Dover Border Travel Chaos

© Gary Perkins

There have been major delays at Dover in recent days, raising concerns that congestion will continue at the UK border in the long term

The problems were significant, with traffic at a standstill, with many waiting for more than five hours in their cars and trucks.

Although there appears to have been an improvement in Dover, concerns remain about the flow of traffic. Two sides appear to emerge in the ensuing debate over responsibility, with Immigration Services Union general secretary Lucy Moreton saying Brexit is to blame and others suggesting French mismanagement at the border.

The effect of Brexit on border mismanagement and control

There were a lot of political promises and rhetoric during the Brexit referendum campaign. A few of these statements have been regularly reposted on social media and referenced in recent policy debates, such as the promise to fund the NHS and other essential social services with the weekly EU ‘membership fee’ . Funding that did not materialize. Recently, statements made by prominent Vote Leave politicians regarding the Channel Tunnel and the Port of Dover have also started to reappear.

One of the issues raised during the Brexit referendum campaign was what Boris Johnson called our ‘legislative swamp’. It has been speculated that leaving the EU would have no direct effect on required border controls, with concerns viewed with disdain as part of a wider fear campaign. Leaving the EU has offered the UK the chance to tear up unworkable regulations and make our own rules, potentially improving trade and travel. Phrases such as “cutting red tape” were regularly used by leading proponents of deregulation. Jacob Rees-Mogg, the current Minister for Brexit Opportunities, for example, said in an interview with LBC that if any delays were to occur it would be in France, not Dover, stating “There will be no need for controls at Dover”.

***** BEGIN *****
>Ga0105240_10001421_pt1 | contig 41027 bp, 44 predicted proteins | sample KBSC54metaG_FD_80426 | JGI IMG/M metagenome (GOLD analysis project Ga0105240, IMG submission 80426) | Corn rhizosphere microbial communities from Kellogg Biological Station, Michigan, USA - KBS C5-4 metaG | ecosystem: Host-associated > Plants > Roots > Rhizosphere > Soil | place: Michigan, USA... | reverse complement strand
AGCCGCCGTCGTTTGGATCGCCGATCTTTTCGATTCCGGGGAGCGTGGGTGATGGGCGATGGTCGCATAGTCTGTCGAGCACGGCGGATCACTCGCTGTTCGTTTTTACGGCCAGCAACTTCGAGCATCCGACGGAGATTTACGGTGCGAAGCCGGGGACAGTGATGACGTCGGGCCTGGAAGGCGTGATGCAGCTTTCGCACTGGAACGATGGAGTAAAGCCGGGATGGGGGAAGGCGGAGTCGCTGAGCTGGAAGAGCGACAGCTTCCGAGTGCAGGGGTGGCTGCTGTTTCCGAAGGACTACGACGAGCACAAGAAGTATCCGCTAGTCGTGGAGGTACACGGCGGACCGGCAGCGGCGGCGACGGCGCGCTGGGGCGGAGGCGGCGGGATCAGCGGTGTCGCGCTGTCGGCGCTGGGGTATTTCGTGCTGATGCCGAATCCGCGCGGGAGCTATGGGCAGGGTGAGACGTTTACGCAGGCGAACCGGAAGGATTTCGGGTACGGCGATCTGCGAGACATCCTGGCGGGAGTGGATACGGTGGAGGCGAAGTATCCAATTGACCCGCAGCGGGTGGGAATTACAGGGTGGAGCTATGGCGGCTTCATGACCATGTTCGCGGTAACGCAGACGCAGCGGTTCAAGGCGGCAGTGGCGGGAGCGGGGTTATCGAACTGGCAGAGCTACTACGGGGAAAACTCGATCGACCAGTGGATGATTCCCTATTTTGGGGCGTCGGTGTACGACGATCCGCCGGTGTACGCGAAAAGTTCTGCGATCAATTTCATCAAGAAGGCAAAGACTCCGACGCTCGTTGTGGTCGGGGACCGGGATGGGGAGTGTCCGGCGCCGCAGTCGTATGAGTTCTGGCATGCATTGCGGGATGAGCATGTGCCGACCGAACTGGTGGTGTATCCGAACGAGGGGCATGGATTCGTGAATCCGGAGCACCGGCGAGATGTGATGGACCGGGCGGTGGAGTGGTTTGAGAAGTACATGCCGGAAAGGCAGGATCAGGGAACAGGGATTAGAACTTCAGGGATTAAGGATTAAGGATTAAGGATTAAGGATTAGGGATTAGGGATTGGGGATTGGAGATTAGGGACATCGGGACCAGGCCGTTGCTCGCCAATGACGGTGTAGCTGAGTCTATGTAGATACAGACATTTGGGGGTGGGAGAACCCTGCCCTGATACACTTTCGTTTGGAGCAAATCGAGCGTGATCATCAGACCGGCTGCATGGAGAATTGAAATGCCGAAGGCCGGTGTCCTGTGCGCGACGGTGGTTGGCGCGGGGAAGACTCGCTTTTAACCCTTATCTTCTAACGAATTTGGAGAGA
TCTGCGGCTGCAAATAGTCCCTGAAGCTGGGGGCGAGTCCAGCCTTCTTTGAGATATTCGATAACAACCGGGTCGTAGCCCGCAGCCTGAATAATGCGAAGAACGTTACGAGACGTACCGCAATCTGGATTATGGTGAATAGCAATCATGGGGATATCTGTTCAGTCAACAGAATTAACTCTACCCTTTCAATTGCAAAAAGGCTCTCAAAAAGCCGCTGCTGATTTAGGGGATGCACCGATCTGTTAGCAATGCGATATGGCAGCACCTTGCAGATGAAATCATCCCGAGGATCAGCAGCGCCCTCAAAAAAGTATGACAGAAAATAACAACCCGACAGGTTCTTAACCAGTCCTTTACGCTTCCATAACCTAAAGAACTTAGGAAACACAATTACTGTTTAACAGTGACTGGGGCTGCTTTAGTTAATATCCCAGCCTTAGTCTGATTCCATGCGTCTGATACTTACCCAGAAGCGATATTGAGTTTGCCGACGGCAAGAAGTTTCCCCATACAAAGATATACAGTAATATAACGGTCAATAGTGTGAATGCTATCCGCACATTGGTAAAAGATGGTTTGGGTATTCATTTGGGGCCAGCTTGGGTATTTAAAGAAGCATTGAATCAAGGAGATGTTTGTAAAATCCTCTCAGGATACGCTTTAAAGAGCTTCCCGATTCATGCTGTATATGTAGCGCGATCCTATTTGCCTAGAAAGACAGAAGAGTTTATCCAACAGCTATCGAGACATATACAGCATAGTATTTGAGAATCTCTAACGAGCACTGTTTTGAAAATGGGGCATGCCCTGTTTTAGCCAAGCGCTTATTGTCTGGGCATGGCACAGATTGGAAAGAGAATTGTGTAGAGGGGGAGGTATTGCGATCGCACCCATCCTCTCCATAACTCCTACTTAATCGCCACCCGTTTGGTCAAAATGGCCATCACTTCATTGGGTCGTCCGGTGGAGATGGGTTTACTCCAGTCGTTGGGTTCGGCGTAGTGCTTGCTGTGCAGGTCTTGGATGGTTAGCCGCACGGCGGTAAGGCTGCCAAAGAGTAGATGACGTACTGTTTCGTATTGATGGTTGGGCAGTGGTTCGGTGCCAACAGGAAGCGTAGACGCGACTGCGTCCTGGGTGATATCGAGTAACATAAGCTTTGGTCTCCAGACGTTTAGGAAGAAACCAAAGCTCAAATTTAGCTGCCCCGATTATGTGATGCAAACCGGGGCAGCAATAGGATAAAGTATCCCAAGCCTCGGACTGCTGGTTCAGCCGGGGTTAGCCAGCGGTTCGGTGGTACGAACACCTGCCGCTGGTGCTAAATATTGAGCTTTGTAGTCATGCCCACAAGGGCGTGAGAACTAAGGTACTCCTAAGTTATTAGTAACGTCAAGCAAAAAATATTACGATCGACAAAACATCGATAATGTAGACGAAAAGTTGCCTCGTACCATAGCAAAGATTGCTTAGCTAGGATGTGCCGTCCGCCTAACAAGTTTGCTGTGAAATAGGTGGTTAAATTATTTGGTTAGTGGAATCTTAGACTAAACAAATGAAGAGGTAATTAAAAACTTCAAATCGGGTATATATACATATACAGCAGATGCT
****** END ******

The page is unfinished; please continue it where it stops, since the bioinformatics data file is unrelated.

“There will be no need for controls at Dover”.

France plans to introduce new security checks such as the collection of fingerprints and other biometric data from passengers at Dover and the Eurotunnel. Data collection will also potentially involve photographs and videos, which would be collected on a tablet by French border agents. The French authorities are currently discussing these new measures which, if put in place, will be an additional concern for congestion and travel. The French proposals respond to UK border authorities’ previous problems with France wanting passengers to get out of their cars for these checks to take place, a procedure the UK has described as unworkable.

project fear

Part of how the discussion was interrupted before was by suggesting that the fear was manufactured. Accusing your political opponents of engaging in “fear of the projectwas a well-rehearsed strategy that was used in an attempt to undermine legitimate concerns. The strategy is used by a wide range of ideological tendencies, from right-wing populism to separatist campaigns for independence. It’s an easy way to dismiss an argument, suggesting that the person conveying the point might have a larger ulterior motive, namely, to unfairly discredit or obscure based on fear. It seems, however, that these trade and travel concerns were well-founded and that the same fluidity of traffic that we saw when we joined the EU was not guaranteed and that additional security measures and controls would be necessary after Brexit.